The first allocation of federal tax dollars were granted in January for the sole purpose of relocating an entire community that is struggling with the effects of climate change.  The Biloxi-Chitimacha-Choctaw tribe has lived on Isle de Jean Charles in the southern bayous of Louisiana for generations, but are now facing the reality of leaving their ancestral lands to escape the rising seas.


Creator God,

We mourn today with the people of the Biloxi-Chitimacha-Choctaw tribe, and the countless other people around the world, whose livelihoods and heritage is being lost to the effects of climate change.  Move us to compassion, Lord. Not trite sympathy or meaningless cliches, but real empathy and costly solidarity.  May we embody the words that you spoke through Isaiah and bring comfort to those who are in pain.


Prayer Update: 1.3 Billion People and $158 Trillion At-Risk

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As a whole, the global community is highly unprepared for the predicted rise of climate change-related natural disasters.

The World Bank is currently urging cities to take action and plan for these disasters before it is too late. The report released on Monday, encourages cities to invest in new technology for disaster preparedness as well as devise a strategy for response in areas of ever-increasing population where housing is poorly planned and regulated.

With an estimated 1.4 million people moving to cities each week across the world, slums are growing at alarming rates in many places. These impoverished communities are highly vulnerable to natural disasters and will be the most impacted.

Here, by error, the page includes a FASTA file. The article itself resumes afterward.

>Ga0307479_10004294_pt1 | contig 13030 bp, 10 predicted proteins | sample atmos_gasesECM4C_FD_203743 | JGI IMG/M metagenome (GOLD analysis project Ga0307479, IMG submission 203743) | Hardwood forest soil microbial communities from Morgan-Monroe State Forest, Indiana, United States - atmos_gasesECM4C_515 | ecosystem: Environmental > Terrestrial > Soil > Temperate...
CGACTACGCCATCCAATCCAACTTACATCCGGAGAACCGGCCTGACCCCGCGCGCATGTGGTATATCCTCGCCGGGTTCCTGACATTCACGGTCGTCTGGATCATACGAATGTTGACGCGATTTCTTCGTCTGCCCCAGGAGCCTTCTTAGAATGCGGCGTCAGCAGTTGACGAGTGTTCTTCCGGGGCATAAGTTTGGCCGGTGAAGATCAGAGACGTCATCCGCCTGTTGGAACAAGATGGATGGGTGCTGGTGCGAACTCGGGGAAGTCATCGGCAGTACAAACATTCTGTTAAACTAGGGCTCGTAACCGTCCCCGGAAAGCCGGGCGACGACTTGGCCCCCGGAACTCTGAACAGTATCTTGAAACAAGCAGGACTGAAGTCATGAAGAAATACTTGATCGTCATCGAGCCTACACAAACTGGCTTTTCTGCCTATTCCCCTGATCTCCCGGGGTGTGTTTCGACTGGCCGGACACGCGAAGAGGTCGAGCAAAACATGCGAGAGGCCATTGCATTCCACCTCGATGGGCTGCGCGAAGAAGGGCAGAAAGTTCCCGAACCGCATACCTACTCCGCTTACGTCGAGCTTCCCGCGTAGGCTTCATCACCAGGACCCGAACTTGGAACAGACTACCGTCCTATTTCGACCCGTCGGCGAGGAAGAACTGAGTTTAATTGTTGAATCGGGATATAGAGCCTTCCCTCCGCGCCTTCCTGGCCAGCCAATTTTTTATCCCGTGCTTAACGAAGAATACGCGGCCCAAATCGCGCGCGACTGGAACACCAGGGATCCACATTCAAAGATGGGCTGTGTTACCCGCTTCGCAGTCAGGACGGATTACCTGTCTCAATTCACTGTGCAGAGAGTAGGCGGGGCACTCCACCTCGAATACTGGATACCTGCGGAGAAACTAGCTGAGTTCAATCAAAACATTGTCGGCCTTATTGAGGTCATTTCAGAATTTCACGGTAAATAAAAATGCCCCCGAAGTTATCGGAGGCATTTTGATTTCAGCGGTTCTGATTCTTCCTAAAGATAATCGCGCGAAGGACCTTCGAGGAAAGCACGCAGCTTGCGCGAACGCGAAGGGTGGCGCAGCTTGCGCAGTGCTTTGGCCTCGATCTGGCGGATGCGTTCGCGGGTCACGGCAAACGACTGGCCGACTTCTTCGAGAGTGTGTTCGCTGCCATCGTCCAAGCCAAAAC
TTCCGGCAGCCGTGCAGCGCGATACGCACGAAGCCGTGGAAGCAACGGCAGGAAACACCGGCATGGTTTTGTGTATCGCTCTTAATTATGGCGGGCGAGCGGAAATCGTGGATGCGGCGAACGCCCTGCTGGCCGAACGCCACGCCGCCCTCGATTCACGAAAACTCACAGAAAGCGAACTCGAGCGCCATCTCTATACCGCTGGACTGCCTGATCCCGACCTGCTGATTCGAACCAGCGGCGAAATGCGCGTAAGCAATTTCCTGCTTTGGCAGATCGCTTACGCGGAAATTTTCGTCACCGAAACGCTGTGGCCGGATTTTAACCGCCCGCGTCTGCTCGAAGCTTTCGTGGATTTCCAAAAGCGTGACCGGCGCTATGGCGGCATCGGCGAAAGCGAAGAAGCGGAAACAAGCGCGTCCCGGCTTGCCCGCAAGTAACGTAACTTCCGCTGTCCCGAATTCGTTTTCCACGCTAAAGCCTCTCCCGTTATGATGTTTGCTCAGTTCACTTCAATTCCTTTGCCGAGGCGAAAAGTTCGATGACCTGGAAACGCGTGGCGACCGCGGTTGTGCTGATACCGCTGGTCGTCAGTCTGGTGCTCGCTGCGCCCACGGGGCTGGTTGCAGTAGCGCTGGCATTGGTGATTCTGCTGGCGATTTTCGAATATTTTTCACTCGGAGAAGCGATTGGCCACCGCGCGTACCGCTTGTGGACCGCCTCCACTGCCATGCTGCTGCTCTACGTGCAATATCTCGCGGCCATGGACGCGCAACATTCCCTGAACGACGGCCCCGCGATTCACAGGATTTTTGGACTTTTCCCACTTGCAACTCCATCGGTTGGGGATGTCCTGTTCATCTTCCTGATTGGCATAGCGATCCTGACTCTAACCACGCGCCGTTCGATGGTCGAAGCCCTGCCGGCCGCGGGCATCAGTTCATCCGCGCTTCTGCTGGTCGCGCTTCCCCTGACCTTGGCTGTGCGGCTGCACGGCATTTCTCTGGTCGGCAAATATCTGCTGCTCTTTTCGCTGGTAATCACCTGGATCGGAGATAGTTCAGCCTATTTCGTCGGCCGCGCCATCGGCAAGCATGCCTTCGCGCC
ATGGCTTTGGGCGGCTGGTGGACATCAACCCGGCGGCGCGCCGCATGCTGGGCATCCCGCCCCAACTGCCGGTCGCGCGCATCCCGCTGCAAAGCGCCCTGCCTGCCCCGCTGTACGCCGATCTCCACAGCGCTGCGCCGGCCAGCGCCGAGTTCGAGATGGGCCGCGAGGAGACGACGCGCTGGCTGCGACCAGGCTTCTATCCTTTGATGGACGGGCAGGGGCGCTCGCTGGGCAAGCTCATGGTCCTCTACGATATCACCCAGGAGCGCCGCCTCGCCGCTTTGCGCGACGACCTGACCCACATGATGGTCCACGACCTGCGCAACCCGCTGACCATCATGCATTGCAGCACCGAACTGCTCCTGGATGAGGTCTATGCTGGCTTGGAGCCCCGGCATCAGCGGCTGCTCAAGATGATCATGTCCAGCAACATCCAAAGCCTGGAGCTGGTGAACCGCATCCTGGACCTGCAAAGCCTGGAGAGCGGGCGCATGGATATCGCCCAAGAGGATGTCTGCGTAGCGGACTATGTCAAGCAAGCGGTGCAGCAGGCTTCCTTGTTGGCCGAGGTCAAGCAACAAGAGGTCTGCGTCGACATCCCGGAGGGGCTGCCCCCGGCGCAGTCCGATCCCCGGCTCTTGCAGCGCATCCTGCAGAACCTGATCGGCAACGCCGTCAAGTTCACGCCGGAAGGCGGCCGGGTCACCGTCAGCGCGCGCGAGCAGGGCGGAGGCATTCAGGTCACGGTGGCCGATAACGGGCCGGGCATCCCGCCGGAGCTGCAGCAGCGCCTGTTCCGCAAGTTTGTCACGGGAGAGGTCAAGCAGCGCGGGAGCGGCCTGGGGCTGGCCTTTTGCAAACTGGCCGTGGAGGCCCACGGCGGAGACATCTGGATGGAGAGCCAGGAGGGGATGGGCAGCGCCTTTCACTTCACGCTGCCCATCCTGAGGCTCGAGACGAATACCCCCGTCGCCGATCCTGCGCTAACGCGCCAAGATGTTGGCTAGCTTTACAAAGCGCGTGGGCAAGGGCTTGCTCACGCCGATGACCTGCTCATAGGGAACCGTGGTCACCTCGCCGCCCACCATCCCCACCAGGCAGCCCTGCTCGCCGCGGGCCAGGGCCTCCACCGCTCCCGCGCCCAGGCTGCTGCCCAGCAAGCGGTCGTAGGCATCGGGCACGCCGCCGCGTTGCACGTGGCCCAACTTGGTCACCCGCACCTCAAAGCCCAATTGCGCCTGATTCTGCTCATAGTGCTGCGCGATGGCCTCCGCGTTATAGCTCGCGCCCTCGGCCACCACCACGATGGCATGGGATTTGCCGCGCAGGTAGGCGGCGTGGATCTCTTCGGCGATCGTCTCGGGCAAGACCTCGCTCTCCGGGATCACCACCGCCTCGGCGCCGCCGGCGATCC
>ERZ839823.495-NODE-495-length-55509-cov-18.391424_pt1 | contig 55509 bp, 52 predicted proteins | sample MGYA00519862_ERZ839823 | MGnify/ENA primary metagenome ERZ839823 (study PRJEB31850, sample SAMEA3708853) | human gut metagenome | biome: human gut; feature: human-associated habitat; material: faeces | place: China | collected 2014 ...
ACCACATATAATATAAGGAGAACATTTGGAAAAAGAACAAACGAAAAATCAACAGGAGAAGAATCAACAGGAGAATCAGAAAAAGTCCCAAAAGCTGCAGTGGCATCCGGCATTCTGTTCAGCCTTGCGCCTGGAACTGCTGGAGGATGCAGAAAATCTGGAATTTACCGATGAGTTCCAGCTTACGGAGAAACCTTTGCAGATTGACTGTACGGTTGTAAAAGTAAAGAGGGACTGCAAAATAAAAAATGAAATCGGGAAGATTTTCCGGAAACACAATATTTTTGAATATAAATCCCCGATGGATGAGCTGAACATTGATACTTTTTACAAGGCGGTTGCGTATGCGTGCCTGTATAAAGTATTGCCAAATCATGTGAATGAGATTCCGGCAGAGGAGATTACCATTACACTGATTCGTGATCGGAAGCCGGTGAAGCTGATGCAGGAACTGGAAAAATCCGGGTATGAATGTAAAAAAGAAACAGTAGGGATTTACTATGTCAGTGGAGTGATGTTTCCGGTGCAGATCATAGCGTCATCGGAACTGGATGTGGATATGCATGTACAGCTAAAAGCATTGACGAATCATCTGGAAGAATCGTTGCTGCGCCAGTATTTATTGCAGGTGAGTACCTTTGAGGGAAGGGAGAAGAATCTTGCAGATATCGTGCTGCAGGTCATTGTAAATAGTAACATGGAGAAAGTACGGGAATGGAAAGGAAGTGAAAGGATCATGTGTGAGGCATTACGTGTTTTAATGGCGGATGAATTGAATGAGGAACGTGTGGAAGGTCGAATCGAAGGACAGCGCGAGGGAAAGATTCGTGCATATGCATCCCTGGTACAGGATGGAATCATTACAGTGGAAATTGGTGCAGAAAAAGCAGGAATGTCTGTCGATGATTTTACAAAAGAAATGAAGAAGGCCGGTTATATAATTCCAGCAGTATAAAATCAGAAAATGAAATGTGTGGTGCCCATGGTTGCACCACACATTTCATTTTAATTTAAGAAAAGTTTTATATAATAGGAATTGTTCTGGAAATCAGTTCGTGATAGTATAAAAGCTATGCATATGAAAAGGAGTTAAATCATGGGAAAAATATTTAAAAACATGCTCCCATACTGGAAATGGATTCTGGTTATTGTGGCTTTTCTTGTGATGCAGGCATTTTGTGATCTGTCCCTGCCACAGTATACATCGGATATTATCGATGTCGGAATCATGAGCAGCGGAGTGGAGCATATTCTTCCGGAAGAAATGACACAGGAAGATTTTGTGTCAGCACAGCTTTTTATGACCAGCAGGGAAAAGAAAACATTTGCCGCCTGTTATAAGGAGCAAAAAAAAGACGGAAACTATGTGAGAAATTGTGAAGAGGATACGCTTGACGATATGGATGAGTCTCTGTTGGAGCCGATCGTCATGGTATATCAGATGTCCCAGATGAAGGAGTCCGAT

However, there is hope! If cities take action to invest in new and innovative technology, they can be more prepared for natural disasters in the future. Proper preparation can mitigate not only a significant loss of trillions of dollars from the global community as a whole, but also the loss of millions of lives.


Creator God,

Thank you for creating people with a passion for innovation and a passion to see the world become a better and smarter place.

We pray that you give our leaders wisdom as they see these reports, and that they heed the warnings. Let them not be swayed by those with financial power, but consider those who have few material possessions to be just as worthy of protection from harm as those with significant political sway.

May you grant us the words and give the halls of power our ears as we seek to speak with those living in dire conditions. Move us to action as we strive to mitigate the potential harm of future natural disasters on our brothers and sisters around the world.